Looking to 2023: Four Reasons We Can Win for People, Nature and the Climate
By John Lotspeich, Executive Director, Trillion Trees
As another year closes, we must ask ourselves again if we are any closer to winning for our planet.
There are reasons for hope, and it has been a momentous year for nature, with forests featuring in some important milestones. Lula pledging to protect the forests of Brazil, forests appearing again in the pledges made at COP27 in Egypt and just this week, an historic agreement to protect 30% of the planet by 2030 reached at CBD COP15.
But there remains so much more to do. Recognition of nature’s critical role in the future of humanity is very different from real action taken to protect and restore it. And even where commitment to action is evident, funding and finance mechanisms aren’t yet in place to match those commitments.
But at the end of 2022, here are four reasons for optimism, and — crucially — four things we need to do in 2023 to keep us moving forward.
1. Nature is finally front and centre in global efforts to bring about a just response to the climate crisis.
Nature-based solutions and forests specifically featured for the first time ever in the cover text of a COP agreement, at COP27 in Egypt. Forests alone can sequester nearly a third of our carbon emissions, support half of the world’s biodiversity on land and provide opportunity for millions of people either through jobs, food, water, medicines and cultural or ancestral rights. Also at COP27, the Forest and Climate Leaders Partnership launched with 26 countries plus the EU, conceived as a catalyst for the delivery of the pledges made at COP26 in Glasgow. The fact that this group exists specifically to galvanise action is welcome, but it’s made up of only a fraction of the 141 countries who committed to the Glasgow Leaders Declaration a year ago.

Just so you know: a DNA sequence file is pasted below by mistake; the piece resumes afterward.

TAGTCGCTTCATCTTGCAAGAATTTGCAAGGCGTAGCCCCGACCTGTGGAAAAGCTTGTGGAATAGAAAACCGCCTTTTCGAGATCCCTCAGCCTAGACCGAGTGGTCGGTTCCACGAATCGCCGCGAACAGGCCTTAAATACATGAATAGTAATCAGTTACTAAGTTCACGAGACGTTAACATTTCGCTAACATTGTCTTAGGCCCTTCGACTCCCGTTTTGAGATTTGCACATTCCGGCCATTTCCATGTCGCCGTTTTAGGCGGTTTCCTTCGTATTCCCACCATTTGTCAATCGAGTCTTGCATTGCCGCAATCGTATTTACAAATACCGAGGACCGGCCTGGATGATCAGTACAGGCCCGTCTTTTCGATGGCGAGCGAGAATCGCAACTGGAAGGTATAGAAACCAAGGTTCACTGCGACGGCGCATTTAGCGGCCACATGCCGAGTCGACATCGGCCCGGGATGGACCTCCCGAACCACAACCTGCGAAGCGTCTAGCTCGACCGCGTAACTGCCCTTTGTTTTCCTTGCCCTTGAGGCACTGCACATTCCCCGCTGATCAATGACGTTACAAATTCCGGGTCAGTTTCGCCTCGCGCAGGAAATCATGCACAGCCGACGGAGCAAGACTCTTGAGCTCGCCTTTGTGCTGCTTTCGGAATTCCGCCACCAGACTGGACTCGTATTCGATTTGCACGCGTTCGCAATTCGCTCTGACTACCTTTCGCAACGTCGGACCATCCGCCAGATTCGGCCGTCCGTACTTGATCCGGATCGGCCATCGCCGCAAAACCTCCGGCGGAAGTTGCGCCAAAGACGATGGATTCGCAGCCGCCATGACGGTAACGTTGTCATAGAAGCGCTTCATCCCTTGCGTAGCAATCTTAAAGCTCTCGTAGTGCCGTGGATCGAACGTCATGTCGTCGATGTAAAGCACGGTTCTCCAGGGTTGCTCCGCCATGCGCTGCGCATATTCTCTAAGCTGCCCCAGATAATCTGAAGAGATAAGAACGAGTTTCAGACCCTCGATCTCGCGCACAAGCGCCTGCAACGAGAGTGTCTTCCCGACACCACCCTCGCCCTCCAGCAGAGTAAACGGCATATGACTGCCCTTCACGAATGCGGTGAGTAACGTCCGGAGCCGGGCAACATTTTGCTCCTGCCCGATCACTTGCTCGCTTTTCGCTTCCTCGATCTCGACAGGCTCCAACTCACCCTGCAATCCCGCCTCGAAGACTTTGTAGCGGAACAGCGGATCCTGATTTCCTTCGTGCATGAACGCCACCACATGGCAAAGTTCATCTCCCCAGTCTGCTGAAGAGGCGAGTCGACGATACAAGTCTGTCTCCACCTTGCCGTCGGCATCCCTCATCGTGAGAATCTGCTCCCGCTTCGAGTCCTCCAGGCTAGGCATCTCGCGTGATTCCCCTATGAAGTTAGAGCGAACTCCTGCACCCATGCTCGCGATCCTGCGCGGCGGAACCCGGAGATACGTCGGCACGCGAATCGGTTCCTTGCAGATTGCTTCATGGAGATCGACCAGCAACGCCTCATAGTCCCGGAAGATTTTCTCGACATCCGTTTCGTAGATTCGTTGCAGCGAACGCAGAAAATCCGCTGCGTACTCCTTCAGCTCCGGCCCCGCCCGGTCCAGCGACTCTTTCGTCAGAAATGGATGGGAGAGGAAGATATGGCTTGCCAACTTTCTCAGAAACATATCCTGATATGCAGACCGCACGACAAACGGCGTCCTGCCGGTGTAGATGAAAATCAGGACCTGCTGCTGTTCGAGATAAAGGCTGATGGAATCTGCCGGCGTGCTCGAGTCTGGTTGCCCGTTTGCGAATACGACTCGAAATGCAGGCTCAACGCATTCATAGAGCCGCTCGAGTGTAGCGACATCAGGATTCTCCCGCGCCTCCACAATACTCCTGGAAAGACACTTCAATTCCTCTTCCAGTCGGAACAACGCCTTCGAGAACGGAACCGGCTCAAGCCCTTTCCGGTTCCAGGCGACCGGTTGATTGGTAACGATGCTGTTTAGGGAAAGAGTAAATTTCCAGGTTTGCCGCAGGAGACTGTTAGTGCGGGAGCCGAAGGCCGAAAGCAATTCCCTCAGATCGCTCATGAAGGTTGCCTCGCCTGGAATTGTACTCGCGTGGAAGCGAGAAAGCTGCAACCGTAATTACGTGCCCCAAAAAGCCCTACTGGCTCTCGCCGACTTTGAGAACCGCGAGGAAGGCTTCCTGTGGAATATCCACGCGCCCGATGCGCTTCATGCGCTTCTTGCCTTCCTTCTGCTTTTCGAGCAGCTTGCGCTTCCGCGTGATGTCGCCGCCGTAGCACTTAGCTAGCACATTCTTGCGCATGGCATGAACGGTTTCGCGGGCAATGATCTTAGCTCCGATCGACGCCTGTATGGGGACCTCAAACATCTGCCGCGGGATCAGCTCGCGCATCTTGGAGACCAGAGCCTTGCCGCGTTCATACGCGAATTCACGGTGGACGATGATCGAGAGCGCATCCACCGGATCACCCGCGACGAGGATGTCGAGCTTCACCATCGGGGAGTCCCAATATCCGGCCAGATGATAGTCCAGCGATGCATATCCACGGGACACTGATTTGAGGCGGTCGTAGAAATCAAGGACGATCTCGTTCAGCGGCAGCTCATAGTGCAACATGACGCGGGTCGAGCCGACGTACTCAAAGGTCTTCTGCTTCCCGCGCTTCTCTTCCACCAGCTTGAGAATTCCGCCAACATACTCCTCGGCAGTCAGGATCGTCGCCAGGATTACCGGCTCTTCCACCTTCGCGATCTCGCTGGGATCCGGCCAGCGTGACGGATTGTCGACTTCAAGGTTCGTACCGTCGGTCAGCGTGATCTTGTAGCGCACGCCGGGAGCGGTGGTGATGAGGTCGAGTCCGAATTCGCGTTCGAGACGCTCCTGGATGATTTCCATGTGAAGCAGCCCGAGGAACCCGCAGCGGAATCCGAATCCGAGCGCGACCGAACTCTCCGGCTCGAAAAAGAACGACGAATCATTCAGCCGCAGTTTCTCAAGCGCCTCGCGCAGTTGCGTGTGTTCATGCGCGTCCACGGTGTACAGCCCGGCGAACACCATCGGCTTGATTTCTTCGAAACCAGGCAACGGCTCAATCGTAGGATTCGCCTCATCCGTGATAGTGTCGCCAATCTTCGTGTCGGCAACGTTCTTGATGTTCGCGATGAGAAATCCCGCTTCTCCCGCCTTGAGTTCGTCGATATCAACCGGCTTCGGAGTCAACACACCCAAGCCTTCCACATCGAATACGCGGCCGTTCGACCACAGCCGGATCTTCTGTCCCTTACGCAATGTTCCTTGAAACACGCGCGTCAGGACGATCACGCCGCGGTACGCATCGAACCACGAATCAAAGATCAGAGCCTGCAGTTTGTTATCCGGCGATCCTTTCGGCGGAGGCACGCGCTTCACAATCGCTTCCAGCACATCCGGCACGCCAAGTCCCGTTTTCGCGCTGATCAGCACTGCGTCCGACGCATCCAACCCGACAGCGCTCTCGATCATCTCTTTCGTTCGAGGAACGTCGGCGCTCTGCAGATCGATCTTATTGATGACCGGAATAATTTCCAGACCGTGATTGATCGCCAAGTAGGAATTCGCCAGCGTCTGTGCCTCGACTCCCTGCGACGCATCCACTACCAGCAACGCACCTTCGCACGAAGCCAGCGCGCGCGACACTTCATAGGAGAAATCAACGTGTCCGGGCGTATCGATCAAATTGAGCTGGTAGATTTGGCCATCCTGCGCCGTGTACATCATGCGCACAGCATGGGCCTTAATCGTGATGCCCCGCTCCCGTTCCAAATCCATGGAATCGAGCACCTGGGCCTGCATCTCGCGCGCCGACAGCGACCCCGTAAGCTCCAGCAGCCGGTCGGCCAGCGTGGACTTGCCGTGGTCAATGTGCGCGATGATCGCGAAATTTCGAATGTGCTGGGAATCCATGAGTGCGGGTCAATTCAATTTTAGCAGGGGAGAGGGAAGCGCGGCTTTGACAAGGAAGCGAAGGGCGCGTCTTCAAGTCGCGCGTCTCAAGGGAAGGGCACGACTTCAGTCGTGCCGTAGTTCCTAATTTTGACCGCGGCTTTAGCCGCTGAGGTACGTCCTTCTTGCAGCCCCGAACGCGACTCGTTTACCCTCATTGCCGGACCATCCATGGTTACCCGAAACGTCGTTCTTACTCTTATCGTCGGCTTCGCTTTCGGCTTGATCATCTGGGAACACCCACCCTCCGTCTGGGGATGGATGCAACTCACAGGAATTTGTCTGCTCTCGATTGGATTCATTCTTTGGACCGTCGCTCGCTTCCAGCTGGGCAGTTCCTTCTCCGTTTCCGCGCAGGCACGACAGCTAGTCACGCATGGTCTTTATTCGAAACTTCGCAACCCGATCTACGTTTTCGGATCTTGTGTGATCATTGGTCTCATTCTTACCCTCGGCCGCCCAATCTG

We must work tirelessly not only to hold those who have signed-up to account, but to ensure that all the others follow suit.
2. Restoration has earned its rightful place as one of the most promising pathways to rebalancing our relationship with our planet.
Two full years into the UN Decade on Ecosystem Restoration, the crucial imperatives of this movement are taking root. Trillion Trees’ Guide to investing in forest restoration interactive tool, Nature4Climate’s Reforest Better guidance, and the recognition of indigenous wisdom and techniques all point to a shift away from cheap and ineffective tree-planting schemes, towards an understanding of quality forest restoration, what that means, what it costs, and its potential for sustainability in the long-term. A superb example of this is USAID’s new commitment to support the protection, restoration, or management of 100 million hectares of critical landscapes — an area more than twice the size of California — by 2030. This kind of ambition and measurement is what we need –more than tree numbers — to address the scale of the challenge we’re facing.
But restoration programming is fragmented, geographically scattered and with few clear roads to scale and impact. Time is short. We must rapidly increase the pace and size of investment into restoring key landscapes, because while philanthropy can help projects initiate activities such as tree-planting, sustaining momentum and longevity to deliver climate impact remains a significant challenge. It’s becoming increasingly clear that transformational change at the scale required needs Forest Landscape Restoration (FLR) initiatives to move beyond philanthropic support, with financing drawn from both the public and private sectors, to incentivise climate-smart and regenerative land-use.